The CDP is one of the places those officers disappear to. A place where first responders go to think about the unthinkable.
‘Not if but when.’
In the CDP’s main building, inside a big glass case, there are reminders of past attacks on America. A piece of metal from the USS Arizona, sunk at Pearl Harbor. A slab of concrete from the federal building in Oklahoma City. A shard of steel from the World Trade Center.
It’s a reminder of how far the nation has come since the days after the Sept. 11 attacks. The air here is full of statements that seem to be straight out of 2002.
“It’s really not a question of if a catastrophic attack occurs,” Dickson said. “It’s a matter of when.”
But then, that was the saying here long before Sept. 11. The CDP got its start in 1998, when Fort McClellan was closing, and mass-casualty terrorist attacks were largely the province of Hollywood screenwriters.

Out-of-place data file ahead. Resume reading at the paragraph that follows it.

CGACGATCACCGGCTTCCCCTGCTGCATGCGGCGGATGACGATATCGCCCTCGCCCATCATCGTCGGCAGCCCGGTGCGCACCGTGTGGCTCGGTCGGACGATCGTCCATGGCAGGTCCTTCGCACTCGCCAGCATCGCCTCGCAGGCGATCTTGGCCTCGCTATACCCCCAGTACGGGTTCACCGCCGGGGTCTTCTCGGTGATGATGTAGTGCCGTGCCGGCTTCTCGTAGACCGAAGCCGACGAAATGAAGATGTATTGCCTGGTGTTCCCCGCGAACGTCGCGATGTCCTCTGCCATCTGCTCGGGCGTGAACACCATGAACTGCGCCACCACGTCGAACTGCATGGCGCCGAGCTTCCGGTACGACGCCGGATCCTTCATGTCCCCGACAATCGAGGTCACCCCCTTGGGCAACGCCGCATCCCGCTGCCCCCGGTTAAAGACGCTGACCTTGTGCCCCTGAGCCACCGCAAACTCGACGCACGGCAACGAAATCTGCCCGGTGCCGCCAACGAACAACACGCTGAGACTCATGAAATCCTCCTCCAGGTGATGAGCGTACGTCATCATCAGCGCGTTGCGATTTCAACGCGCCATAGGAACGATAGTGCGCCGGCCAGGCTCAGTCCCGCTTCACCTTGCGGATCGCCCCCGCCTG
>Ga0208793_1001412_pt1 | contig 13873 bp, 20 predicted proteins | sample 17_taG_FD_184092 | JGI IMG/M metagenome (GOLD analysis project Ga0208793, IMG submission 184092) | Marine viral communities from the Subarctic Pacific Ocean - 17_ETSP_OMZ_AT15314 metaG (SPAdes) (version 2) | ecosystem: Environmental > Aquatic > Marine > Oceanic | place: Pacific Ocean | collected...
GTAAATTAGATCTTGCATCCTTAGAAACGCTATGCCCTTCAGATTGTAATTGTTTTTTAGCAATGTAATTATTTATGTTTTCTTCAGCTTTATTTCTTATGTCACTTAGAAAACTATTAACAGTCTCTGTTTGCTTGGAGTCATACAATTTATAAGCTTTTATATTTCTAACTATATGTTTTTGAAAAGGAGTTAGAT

Dickson, a retired Army military policeman, has been here since the center was founded – as an obscure government agency that owned two buildings and trained hundreds of police officers in four disaster-response courses.
“We were fortunate that there are a few people in government who can see around corners,” Dickson said. “There were people who had the foresight to see this threat before the public did.”